If Brahms, who was always meticulous in the composition of his works, seemed ambivalent about the structure of his concerto, it was not only because this was his first orchestral work but also because Brahms was extremely self conscious that he was working in the shadow of Beethoven, at least as far as public expectations were concerned.  The composer displayed in creating the concerto all the self-doubt and hesitation that would prevent him from completing a symphony for another twenty years.  The present work was in fact initially conceived as a sonata for two pianos and then as a full symphony before Brahms ultimately decided that it should be a concerto.  At this point, he sought the advice of his more experienced fellow music student Julius Grimm regarding the orchestration before then going on to ask Joachim for his advice.

Looming behind the creation of the concerto, though, was the figure of Clara Schumann for whom Brahms harbored feelings that were, to say the least, conflicted.  In 1856, while still in the midst of work on the piece, Brahms wrote to Clara:
"I wish I could write to you as tenderly as I love you, and do as many good things for you, as you would like. You are so infinitely dear to me that I can hardly express it. I should like to call you darling and lots of other names, without ever getting enough of adoring you."
It was Clara's approval Brahms had sought above all others, even that of Joachim, and one can imagine that the 1861 performance in Hamburg at which Brahms conducted and Clara was soloist was the goal he had had in mind all along.  It must to an extent have been for him the realization of a romantic fantasy even though that performance, like most of those that had preceded it, ended in humiliating failure.

If the Brahms concerto was not particularly well received at its premiere or at several subsequent performances, it has since become a staple of the repertoire and an opportunity for pianists to display their skill.  Yesterday, it was given the finest performance imaginable with Yefim Bronfman as soloist.  Though the pianist is best known for his interpretations of the Russian repertoire, he displayed complete mastery of the Brahms.  His performance of the concerto was a tour de force that brought the sold out audience to its feet.

After intermission, the afternoon ended with a performance of that work of unbridled passion, Berlioz's Symphonie Fantastique (1830).  I've always considered this a perfect example of what an artist can accomplish when driven by unrequited love, not to mention the hallucinatory effects of opium.  In this sense, its subtitle épisode de la vie d'un artiste is perfectly appropriate.  Though Berlioz's relationship with Harriet Smithson may ultimately have ended badly for them both, it will remain forever memorialized in this unique opus that has since found a permanent niche in the symphonic repertoire.  That certainly that should be enough to justify any heartbreak and emotional suffering the composer had to endure along the way.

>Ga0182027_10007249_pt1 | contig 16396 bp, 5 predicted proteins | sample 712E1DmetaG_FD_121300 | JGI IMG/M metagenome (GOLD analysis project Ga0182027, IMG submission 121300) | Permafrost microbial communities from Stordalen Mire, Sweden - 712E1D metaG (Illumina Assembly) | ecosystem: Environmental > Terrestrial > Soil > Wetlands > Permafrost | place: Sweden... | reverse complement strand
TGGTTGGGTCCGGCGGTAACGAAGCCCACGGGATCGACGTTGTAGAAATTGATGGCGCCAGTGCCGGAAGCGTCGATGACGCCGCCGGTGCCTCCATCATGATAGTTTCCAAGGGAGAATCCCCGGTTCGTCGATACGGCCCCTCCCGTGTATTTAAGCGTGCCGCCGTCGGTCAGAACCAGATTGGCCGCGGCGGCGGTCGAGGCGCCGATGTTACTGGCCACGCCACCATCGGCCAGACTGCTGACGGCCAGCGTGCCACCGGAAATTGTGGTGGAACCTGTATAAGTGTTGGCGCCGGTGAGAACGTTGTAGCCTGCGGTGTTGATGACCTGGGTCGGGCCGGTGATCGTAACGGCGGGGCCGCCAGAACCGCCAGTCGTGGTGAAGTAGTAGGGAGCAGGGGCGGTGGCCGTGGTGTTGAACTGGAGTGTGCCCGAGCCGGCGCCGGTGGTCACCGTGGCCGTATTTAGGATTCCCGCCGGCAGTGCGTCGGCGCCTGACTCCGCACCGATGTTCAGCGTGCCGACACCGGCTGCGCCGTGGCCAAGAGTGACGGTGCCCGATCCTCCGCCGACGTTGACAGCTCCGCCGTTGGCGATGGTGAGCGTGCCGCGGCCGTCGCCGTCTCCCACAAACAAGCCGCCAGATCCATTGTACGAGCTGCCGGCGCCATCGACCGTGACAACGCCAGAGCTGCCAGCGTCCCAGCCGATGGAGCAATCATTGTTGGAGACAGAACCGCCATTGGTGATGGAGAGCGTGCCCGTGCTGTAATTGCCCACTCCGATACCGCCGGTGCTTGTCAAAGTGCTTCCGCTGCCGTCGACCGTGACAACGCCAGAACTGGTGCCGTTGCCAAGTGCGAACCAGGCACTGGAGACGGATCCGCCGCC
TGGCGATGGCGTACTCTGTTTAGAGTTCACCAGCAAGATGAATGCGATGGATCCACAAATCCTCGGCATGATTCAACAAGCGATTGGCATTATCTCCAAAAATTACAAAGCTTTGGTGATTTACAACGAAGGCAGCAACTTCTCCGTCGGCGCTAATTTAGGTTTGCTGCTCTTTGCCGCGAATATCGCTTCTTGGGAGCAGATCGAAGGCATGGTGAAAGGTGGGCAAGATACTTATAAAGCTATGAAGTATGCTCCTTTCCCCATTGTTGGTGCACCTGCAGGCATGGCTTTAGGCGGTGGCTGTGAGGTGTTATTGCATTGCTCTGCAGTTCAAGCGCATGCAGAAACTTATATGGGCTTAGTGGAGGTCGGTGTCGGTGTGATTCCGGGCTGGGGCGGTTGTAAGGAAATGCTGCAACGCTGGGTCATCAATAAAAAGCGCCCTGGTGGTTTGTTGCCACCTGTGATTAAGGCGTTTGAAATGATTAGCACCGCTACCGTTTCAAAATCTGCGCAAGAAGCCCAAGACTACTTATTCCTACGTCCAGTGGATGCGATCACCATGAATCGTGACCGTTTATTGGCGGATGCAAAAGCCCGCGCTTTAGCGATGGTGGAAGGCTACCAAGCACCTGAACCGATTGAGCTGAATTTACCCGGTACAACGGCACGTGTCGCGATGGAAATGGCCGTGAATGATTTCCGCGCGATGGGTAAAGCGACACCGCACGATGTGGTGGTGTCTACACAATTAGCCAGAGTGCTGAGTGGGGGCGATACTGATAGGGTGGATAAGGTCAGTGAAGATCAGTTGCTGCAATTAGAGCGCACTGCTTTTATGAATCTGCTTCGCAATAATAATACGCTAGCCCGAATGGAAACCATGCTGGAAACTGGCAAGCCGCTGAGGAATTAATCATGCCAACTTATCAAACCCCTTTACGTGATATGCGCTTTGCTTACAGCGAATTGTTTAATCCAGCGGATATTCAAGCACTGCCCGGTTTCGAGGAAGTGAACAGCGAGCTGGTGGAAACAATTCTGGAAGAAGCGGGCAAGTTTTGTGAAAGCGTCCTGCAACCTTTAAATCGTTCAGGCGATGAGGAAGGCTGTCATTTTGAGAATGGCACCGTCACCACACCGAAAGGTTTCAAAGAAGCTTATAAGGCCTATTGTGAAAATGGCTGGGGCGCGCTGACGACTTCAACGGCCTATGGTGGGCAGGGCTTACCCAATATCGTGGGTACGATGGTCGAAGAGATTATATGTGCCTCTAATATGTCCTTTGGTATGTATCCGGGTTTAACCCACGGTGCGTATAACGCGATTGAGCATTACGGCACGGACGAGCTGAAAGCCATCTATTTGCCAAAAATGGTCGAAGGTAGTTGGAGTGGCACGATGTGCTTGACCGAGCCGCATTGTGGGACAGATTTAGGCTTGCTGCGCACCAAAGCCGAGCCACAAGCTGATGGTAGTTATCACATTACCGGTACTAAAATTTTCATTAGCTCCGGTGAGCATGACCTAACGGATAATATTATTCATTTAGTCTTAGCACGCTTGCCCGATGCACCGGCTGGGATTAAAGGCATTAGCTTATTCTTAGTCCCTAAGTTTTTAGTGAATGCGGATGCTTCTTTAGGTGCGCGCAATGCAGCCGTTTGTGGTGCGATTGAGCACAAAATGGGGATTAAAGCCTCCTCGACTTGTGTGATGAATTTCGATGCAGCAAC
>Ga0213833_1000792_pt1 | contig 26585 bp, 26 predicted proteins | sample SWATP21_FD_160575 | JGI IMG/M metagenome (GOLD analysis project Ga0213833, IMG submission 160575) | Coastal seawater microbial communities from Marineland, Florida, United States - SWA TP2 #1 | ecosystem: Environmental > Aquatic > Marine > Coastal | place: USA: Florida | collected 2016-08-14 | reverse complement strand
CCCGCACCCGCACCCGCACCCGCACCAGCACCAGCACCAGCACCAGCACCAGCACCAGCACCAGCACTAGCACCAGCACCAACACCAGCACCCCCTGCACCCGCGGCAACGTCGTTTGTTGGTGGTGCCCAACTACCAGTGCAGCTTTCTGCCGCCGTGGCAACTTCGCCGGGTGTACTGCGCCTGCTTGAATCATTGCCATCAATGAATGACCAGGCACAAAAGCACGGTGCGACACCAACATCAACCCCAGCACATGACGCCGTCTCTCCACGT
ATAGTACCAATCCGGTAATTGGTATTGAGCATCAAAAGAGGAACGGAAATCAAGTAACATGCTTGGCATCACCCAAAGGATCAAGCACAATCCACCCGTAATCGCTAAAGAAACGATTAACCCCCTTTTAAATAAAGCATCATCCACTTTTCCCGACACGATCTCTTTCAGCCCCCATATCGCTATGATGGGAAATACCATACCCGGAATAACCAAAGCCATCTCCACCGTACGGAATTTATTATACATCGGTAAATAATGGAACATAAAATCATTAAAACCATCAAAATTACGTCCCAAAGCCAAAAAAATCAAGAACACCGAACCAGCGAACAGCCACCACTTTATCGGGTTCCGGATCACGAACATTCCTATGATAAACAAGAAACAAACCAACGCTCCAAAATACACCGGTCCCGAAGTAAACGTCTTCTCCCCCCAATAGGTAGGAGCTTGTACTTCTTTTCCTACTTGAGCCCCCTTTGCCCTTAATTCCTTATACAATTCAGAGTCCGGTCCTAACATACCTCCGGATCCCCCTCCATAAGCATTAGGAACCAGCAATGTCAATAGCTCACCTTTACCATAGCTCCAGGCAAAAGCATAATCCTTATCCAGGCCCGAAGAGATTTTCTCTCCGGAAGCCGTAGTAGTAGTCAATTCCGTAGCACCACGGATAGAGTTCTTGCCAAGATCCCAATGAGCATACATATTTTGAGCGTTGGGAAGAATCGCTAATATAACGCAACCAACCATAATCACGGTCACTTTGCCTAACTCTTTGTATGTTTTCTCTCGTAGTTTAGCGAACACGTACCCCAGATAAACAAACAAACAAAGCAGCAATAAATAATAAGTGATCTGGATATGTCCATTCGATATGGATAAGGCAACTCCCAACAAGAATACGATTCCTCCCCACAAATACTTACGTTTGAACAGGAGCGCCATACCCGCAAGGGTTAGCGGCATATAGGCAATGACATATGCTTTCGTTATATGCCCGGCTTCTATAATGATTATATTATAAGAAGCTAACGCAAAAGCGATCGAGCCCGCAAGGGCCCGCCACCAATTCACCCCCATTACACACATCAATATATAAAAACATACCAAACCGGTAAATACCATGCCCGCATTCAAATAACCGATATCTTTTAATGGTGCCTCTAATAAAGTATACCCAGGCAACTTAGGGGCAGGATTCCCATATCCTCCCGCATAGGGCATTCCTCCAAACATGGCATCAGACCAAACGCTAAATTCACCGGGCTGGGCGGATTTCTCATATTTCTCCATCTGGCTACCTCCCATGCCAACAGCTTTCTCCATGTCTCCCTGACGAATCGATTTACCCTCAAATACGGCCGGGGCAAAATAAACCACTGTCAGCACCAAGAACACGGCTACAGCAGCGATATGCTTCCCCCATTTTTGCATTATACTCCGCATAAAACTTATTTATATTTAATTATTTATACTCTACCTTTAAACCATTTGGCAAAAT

The work offered a fascinating contrast to the Brahms concerto that had preceded it.  Although both composers are customarily referred to as Romantics, their approach to music could not have been more dissimilar.  Brahms, no matter how deep his feeling for Clara Schumann - and he was obviously in love with her on some level - was the ultimate craftsman and was often criticized for being too academic in his approach to music (a reservation I myself have often shared when listening to his work).  As mentioned, he was always morbidly conscious of what Beethoven had achieved before him and in his own works, notably the First Symphony, often included references to the master's symphonies.  Berlioz, on the other hand, was held so tightly in the grip of passion and drug addiction that he threw tradition out the window and instead came up with a work so innovative it owed little to the classical symphonies that had preceded it.  It is hard to believe when listening to it that its 1830 premiere came only six years after that of Beethoven's Ninth.  In a sense, Berlioz was looking forward while Brahms kept his gaze steadily fixed on the past.

This was the last concert given by the Met Orchestra at Carnegie Hall for a full year.  Their season certainly ended on a high note.  At the conclusion of the second half, the entire audience remained at the places to give James Levine a long standing ovation as he returned to the stage in his wheelchair to take one bow after another and to point out to the audience those members of the orchestra he felt most deserved their accolades.

Although the orchestra will once again be scheduling its annual subscription series next season, all the concerts will be in a single week in May after the opera season has ended.  It should be worth the wait.  I consider this the best orchestra, and Levine the best conductor, in the world and am greatly looking forward to those 2016 concerts which will feature such soloists as Renée Fleming and Evgeny Kissin.

Friday, May 15, 2015

Japan Society: Life of Cats

One of the more lighthearted exhibits to be seen this season is that currently installed at the Gallery at the Japan Society.  Entitled Life of Cats: Selections from the Hiraki Ukiyo-e Collection, it focuses on the representation of these ubiquitous felines in ukiyo-e works of the Edo Period.